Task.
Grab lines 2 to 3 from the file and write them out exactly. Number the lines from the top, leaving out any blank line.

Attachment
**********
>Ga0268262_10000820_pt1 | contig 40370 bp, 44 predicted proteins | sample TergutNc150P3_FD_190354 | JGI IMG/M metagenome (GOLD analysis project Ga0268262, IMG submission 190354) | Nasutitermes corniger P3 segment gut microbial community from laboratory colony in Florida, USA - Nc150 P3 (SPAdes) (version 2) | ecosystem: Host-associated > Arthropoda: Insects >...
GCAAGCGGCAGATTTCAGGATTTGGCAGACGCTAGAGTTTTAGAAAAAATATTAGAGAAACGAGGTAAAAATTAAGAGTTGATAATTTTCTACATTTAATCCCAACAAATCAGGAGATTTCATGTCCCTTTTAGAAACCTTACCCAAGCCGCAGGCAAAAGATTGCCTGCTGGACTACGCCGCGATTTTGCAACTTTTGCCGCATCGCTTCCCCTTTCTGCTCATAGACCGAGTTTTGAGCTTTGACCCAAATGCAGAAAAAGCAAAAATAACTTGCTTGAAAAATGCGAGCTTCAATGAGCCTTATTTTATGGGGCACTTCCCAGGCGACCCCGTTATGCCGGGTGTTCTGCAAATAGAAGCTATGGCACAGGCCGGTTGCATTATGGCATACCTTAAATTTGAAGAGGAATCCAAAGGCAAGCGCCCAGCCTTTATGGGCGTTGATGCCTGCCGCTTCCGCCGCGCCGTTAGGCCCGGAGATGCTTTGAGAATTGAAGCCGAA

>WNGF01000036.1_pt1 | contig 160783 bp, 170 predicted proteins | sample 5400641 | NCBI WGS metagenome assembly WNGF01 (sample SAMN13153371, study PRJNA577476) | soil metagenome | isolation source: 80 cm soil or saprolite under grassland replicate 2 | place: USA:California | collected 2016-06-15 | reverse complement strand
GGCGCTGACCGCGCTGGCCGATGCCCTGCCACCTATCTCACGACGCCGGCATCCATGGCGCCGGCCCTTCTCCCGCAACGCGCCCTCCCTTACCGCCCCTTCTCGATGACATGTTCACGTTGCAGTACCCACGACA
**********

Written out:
GCAAGCGGCAGATTTCAGGATTTGGCAGACGCTAGAGTTTTAGAAAAAATATTAGAGAAACGAGGTAAAAATTAAGAGTTGATAATTTTCTACATTTAATCCCAACAAATCAGGAGATTTCATGTCCCTTTTAGAAACCTTACCCAAGCCGCAGGCAAAAGATTGCCTGCTGGACTACGCCGCGATTTTGCAACTTTTGCCGCATCGCTTCCCCTTTCTGCTCATAGACCGAGTTTTGAGCTTTGACCCAAATGCAGAAAAAGCAAAAATAACTTGCTTGAAAAATGCGAGCTTCAATGAGCCTTATTTTATGGGGCACTTCCCAGGCGACCCCGTTATGCCGGGTGTTCTGCAAATAGAAGCTATGGCACAGGCCGGTTGCATTATGGCATACCTTAAATTTGAAGAGGAATCCAAAGGCAAGCGCCCAGCCTTTATGGGCGTTGATGCCTGCCGCTTCCGCCGCGCCGTTAGGCCCGGAGATGCTTTGAGAATTGAAGCCGAA

>WNGF01000036.1_pt1 | contig 160783 bp, 170 predicted proteins | sample 5400641 | NCBI WGS metagenome assembly WNGF01 (sample SAMN13153371, study PRJNA577476) | soil metagenome | isolation source: 80 cm soil or saprolite under grassland replicate 2 | place: USA:California | collected 2016-06-15 | reverse complement strand